Where does it find its arbitrators – and are they sportspeople?

You can only sit as a CAS arbitrator if you are on the approved list. The list has around 300 names from 87 countries. Most of them are lawyers, usually with an interest in sport.

What does the future hold?

CAS is growing. As well as its headquarters in Lausanne, it now has offices in Sydney and New York. In the future there will probably be more. The court’s governing body has already signed a partnership agreement with the city of Shanghai to establish an alternative hearing centre in the Pudong area, and similar agreements are in place with Abu Dhabi, Kuala Lumpur and Cairo. There’s also expected to be a base in Latin America before too long.

Are there any special rules?

The rules state, “CAS arbitrators and mediators may not act as counsel for a party before the CAS,” which is the first instance of an institution saying an arbitrator or counsel can’t wear two hats.

Does it have any competition?

It’s at the top of its field, though some more generalist institutions are also handling sports matters. Germany’s DIS has its own set of rules for sports arbitrations (the DIS German Court of Arbitration for Sport). It’s less busy though – the only available statistics show it had 16 matters in 2012.

Does it have any critics?

A fair number. Some think CAS is unfair because they have no choice but to accept it – or they can’t compete. Claudia Pechstein, a German speed skater, has been pursuing a case (helped by Germany’s professional footballer’s federation) to that effect. She recently lost, but the case is headed for appeal.

An underlying problem is how CAS appoints its arbitrators. At the moment the president of the tribunal is picked by CAS’s members, which are for the most part the sports federations. So athletes worry the deck can be stacked against them in any dispute with a federation. There are also concerns that the secretary general wields a lot of personal power. Changes to CAS’s structure a few years ago went some way to creating some distance between the member federations and the tribunals – but further changes are probably needed before it is to everybody’s liking.

Is CAS doing anything in response?

It’s made some changes. There’s now better legal aid provision for poorer athletes and members of the public can attend hearings (in small numbers). But no reform of the process for appointing has yet been proposed, and that’s probably what’s needed at this point.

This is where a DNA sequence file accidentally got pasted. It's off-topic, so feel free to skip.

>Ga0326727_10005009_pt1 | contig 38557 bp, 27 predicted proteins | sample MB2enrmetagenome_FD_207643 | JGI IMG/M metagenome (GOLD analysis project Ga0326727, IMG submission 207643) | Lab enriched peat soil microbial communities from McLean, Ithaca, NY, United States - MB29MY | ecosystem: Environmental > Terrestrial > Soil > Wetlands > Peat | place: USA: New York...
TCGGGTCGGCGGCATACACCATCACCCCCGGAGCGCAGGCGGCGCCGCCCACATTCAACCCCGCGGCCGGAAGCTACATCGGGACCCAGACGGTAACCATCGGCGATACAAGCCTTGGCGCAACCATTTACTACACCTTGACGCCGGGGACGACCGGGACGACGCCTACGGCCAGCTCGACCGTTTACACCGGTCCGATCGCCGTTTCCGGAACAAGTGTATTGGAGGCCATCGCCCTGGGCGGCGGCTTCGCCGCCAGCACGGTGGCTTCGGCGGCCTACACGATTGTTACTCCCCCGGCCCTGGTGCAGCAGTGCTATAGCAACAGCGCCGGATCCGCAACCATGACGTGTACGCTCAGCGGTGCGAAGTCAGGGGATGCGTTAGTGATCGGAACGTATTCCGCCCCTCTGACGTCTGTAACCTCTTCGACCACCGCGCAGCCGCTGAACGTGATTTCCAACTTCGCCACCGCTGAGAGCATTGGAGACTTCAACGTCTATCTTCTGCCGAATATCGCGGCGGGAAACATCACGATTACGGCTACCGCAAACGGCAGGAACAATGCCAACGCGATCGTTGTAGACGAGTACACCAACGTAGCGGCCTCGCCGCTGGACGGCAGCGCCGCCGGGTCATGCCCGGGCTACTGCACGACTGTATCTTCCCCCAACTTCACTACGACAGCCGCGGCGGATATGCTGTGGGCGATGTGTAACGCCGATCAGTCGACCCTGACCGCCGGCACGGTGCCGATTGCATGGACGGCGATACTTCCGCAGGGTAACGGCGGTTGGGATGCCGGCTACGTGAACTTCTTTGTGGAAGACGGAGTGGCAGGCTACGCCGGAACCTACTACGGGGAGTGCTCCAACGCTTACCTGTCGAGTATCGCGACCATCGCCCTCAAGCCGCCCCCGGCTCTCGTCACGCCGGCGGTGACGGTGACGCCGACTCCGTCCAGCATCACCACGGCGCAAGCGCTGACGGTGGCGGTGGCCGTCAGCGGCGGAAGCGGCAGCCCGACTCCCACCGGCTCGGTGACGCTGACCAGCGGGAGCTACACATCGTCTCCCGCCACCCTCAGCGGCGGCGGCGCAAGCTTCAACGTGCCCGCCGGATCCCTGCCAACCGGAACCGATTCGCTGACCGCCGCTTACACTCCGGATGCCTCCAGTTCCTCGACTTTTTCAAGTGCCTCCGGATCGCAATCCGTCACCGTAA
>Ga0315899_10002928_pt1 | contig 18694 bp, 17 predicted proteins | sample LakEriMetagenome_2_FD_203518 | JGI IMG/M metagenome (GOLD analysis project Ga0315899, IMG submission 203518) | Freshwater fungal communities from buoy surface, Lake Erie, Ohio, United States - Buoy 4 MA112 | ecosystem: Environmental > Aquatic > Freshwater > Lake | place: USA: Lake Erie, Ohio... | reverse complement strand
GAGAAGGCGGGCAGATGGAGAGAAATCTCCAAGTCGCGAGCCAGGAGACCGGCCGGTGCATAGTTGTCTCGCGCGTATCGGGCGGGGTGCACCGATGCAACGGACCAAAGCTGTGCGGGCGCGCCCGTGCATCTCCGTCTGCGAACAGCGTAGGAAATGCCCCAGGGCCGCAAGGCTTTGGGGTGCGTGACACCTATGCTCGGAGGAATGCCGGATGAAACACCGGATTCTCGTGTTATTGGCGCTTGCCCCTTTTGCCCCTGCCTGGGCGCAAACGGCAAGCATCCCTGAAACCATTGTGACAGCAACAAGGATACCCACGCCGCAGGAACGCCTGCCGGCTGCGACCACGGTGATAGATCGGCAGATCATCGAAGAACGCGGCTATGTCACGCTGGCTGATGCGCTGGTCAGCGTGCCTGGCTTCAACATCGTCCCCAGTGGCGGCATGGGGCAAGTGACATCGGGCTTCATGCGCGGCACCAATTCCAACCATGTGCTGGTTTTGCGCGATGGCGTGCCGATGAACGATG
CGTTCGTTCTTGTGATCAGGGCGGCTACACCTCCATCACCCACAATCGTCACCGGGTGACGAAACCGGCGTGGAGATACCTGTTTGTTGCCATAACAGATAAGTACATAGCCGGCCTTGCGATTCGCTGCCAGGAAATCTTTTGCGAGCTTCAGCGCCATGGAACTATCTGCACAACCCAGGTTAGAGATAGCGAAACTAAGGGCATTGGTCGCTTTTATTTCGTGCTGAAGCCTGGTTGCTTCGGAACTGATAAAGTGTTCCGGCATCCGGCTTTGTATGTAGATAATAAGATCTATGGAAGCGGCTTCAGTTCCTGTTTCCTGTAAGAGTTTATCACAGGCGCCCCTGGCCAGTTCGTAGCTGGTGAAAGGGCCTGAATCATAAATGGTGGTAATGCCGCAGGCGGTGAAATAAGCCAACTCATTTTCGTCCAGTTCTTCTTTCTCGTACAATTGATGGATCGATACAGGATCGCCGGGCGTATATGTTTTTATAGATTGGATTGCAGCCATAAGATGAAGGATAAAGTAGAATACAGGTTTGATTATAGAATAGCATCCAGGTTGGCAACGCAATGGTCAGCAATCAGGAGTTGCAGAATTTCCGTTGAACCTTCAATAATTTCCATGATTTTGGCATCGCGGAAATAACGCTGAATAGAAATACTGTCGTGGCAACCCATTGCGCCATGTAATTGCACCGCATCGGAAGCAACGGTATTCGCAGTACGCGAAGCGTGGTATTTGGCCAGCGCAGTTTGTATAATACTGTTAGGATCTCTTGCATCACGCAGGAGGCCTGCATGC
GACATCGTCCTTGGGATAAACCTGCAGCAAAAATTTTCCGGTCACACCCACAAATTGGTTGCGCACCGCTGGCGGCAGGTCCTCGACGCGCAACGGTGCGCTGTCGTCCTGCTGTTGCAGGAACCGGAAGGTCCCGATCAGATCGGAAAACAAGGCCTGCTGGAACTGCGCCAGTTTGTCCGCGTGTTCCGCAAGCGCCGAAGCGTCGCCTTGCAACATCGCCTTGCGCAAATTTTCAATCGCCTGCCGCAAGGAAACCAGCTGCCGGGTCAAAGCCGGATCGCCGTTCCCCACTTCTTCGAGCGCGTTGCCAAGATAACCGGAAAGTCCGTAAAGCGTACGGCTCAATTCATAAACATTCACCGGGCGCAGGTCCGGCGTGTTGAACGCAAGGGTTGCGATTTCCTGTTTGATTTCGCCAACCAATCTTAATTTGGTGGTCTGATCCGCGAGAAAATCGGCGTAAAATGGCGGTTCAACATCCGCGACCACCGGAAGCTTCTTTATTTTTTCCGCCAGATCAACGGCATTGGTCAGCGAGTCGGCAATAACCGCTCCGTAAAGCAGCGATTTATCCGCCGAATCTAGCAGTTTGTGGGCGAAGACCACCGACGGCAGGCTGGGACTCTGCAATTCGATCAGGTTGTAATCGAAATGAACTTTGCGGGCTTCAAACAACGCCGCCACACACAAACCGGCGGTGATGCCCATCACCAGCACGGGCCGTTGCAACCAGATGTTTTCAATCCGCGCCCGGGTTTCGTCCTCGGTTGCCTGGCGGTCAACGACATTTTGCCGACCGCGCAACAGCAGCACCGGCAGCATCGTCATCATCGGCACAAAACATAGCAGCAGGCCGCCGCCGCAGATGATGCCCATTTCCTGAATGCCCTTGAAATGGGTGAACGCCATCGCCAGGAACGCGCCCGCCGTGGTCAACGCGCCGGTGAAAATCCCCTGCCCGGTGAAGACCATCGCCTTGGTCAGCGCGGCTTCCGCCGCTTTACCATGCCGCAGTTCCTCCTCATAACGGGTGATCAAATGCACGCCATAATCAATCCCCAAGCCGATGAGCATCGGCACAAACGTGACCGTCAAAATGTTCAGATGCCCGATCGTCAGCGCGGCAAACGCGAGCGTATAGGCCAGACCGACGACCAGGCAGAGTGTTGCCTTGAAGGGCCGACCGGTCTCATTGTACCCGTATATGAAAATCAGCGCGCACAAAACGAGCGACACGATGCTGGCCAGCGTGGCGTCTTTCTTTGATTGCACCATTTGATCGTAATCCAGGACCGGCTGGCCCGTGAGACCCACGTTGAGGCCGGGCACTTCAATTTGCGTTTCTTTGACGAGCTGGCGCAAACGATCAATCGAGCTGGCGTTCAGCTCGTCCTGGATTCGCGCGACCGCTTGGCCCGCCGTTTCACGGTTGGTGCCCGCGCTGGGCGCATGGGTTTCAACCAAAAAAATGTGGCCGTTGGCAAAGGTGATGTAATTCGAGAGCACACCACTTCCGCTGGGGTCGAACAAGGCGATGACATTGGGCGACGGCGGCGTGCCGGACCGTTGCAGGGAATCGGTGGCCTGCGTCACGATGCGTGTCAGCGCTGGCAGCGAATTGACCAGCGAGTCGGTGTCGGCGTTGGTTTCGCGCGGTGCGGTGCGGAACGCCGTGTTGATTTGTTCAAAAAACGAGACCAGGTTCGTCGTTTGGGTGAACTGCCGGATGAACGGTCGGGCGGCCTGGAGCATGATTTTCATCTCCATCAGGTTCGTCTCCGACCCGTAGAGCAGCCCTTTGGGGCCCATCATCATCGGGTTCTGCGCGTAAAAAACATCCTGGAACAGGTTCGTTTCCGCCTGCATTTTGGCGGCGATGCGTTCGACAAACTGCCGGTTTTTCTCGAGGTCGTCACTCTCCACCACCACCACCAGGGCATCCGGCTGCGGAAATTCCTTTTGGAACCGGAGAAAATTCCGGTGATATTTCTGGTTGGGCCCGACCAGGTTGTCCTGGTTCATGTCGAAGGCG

What is it?

A depoliticised place to settle investment disputes, set up by the World Bank in the 1960s.

What was wrong with the existing commercial arbitration centres?

They were considered, as an option. But there would have been issues with applicable law, enforcement, sovereign immunity, etc. It was realised that some sort of treaty was needed.

So is ICSID connected to a treaty?

It is. The Washington Convention (more generally known as the ICSID Convention), which also gives rise to the Centre, was drafted to balance the interests of investors and states and entered into force in 1966. Under it, ICSID cases follow their own rules of procedure, which are unaffected by the law of the seat, and awards are only subject to the remedies granted by the convention itself. They don’t depend on the New York Convention. Initially, the convention was ratified by more than 50 states. Today it has 159 signatories, of which 151 have ratified. Not all have been satisfied customers, however.

Who hasn’t?

Bolivia, Ecuador and Venezuela have renounced the convention in recent years, claiming ICSID arbitration is skewed in favour of investors and against sovereign states. In 2009, the Bolivian and Ecuadorian presidents even went so far as to call for the institution’s closure.

How busy is ICSID?

It had 49 new cases between July 2016 and June 2017 – more than the preceding year, and nearly matching its busiest ever period for new cases: 2015–2016, when it had 52 new cases.

An uptick in cases from eastern Europe and central Asia is evident within the current figures. But no single state has been on the receiving end of a wave of investor suits. Venezuela and Panama are the closest – with three new claims apiece.

Are all the cases brought under the convention?

Mostly. Some use the additional facility rules.

What are they?

They allow the Centre to hear cases where one state party in a dispute isn’t a member of ICSID. They were launched in the late 1970s to make the process more accessible, and to help settle arbitrations taking place under multilateral investment treaties (such as NAFTA or the Energy Charter Treaty), which provide for ICSID arbitration.

Who runs ICSID?